Intrigued by Maxwell’s “Five Levels of Leadership,” I want to become a level 5 leader: one who people follow out of respect, because of who I am and what I represent.

MandelaIn my view, a perfect embodiment of a 360 Degree leader is that of Nelson Mandela. An opinion piece in The Guardian[1] described Mandela as “A leader above all others. His character, and a life that kept him off stage for a long period, produced an almost unique mixture of wisdom and innocence.”  The article reminded me that Mandela’s own leadership philosophy was largely defined during his 27 years in prison.  In this period, Mandela had no operational control or decision-making authority, yet he was able to effectively rise as an iconic leader of freedom and democracy.

Closing with some of my notes from the FWA Leadership Summit seems fitting as it effectively sums up my key learnings from the combination of readings, research and interviews conducted in my search to find my leadership voice and philosophy.

  • As a leader, ask “how can I help you” and serve others – do what needs to be done, roll up your sleeves and be involved.
  • Each of us has an obligation to lead from where we are.
  • Help others to thrive and place emphasis on mentorship, using leadership to make an impact on others.
  • Lead with empathy.
  • Remember leadership transcends position on the organizational chart.
  • Maintain a work-life balance and prioritize your time.
  • There is an imperative for coaching – you are only successful if the people that you work with are successful.

This exercise was instrumental in identifying particular traits that I want to adopt and specific ways that I would like to behave in order to truly become an authentic leader. It helped me discover some basic tenets that are important to me as well as recognize areas of weakness for improvement. While I am not yet able to fully encapsulate my leadership philosophy on “one piece of paper,” I know I am well on my way.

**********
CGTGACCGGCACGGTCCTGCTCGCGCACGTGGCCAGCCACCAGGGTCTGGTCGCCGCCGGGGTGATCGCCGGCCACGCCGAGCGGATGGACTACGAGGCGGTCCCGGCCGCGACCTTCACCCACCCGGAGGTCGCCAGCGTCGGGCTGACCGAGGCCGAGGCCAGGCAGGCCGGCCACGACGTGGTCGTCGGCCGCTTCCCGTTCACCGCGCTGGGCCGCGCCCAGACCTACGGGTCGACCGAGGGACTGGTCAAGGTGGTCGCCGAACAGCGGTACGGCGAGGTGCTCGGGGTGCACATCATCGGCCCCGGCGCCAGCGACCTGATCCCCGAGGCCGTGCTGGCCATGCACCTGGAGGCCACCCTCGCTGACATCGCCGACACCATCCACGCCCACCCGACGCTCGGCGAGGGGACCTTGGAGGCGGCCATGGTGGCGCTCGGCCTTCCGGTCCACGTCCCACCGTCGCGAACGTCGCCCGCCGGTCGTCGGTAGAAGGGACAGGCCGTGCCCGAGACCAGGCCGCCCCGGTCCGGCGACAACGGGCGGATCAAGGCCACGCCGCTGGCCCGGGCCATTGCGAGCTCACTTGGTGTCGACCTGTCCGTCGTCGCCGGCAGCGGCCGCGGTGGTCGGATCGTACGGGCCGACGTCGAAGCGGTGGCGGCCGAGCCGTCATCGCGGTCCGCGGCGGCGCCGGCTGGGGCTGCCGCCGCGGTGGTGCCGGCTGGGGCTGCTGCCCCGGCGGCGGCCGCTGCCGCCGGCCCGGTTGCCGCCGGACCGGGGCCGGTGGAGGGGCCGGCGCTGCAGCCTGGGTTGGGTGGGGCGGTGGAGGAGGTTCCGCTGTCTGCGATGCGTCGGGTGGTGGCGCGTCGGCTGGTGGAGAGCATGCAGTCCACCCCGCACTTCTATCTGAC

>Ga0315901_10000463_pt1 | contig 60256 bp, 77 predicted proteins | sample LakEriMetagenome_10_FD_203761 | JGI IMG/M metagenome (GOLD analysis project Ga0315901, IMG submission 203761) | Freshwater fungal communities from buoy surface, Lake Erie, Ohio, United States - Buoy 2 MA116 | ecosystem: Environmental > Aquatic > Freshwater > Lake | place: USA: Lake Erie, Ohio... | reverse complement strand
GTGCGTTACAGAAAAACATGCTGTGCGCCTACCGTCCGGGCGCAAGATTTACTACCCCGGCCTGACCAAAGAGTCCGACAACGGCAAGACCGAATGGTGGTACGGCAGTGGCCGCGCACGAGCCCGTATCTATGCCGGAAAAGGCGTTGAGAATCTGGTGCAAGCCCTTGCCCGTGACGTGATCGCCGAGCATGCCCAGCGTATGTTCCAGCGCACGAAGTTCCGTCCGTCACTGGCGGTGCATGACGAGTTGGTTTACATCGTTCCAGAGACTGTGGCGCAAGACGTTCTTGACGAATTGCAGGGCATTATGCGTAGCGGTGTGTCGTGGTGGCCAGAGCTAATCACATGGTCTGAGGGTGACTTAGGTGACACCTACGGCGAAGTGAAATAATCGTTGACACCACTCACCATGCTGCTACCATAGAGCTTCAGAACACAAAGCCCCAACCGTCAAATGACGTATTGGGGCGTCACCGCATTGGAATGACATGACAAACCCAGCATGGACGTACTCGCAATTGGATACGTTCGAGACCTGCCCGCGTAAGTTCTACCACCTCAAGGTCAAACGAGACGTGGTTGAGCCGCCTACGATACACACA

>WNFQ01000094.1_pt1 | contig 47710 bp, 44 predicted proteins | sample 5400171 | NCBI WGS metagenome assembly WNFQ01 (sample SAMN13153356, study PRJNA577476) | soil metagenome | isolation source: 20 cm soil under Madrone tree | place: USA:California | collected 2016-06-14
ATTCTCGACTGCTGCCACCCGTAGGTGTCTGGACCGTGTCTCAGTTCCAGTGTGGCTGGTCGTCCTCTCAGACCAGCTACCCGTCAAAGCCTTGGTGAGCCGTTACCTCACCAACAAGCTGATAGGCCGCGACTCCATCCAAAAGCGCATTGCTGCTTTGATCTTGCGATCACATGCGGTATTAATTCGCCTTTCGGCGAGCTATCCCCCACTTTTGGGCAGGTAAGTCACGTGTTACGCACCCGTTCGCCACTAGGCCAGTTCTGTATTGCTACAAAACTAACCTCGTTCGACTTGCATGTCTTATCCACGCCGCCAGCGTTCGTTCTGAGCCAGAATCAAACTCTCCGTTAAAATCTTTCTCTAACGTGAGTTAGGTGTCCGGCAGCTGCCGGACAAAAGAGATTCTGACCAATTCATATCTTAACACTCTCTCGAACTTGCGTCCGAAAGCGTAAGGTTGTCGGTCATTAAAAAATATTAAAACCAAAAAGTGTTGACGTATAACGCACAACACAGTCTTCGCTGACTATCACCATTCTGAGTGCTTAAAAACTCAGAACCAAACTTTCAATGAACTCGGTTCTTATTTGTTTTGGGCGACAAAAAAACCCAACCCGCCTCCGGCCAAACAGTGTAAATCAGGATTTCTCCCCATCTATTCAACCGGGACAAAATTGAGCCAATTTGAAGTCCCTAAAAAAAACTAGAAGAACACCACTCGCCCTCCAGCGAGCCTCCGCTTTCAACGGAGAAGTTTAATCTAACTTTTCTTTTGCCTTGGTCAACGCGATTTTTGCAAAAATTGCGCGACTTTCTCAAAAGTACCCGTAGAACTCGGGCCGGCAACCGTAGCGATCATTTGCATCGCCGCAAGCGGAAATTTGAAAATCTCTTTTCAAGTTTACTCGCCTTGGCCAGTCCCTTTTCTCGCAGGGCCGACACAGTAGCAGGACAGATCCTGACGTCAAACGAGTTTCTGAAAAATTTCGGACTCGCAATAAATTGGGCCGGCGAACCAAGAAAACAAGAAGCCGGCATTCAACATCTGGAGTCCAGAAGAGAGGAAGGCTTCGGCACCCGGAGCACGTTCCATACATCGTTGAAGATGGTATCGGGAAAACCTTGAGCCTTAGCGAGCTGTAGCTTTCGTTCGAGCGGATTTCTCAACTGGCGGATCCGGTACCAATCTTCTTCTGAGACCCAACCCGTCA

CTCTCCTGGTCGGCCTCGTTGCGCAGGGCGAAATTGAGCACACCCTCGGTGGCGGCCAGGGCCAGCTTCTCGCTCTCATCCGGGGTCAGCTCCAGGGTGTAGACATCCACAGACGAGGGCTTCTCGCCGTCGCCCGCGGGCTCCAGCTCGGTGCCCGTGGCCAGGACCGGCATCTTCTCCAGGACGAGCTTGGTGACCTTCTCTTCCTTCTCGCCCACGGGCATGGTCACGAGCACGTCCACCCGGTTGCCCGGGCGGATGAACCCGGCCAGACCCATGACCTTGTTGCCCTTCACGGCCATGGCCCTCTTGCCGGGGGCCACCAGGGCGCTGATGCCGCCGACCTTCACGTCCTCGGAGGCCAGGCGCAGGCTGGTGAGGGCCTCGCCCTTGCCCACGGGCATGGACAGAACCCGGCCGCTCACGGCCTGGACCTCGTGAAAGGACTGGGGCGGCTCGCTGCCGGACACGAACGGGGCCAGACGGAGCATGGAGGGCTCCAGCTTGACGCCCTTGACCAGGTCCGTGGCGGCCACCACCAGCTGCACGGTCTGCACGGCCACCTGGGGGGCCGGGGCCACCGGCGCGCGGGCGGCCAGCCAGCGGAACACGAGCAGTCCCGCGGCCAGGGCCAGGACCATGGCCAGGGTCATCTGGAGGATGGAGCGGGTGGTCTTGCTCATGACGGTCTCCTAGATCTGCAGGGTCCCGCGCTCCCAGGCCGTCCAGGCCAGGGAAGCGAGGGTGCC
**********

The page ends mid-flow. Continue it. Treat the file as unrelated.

Asmus, M. (2013, December 4). Make yourself a “to become” list. Posted to

Baldoni, J. (2013, December 6). To win the confidence of others, speak up. Posted to

Figliuolo, M. (2011). One piece of paper: The simple approach to powerful, personal leadership. San Francisco, California: Jossey Bass.

Figliuolo, M. (2013, December 2). Stop leading like an eight year old boy. Posted to

Gallo, A. (2013, May 2). Act like a leader before you are one. Posted to

George, B. (2007). True north: Discover your authentic leadership. San Francisco, California: Jossey Bass.

Maxwell, J. (2006). The 360 degree leader: Developing your influence from anywhere in the organization. Nashville, Tennessee: Thomas Nelson.

Nelson Mandela: a leader above all others. (2013, December 5). The Guardian. Posted on

Su, A and Wilkins, M. (2013). Own the room: Discover your signature voice to master your leadership presence. Boston, Massachusetts: Harvard Business School Publishing.

The John Maxwell Company (2013, December 2). From communication flunkee to connection junkie. Posted to


2 Comments on “Defining My Leadership Philosophy”

  1. Hi Rhonda.

    I’m really excited you got a lot out of the book! Thanks for mentioning it too. If you have a moment, I would be most appreciative of you leaving a review on Amazon if you have the time ( Thanks and please let me know if and how I can be helpful.



    1. Thanks Mike. I really value you reaching out. I’ll be happy to leave a review on Amazon.
      Best regards,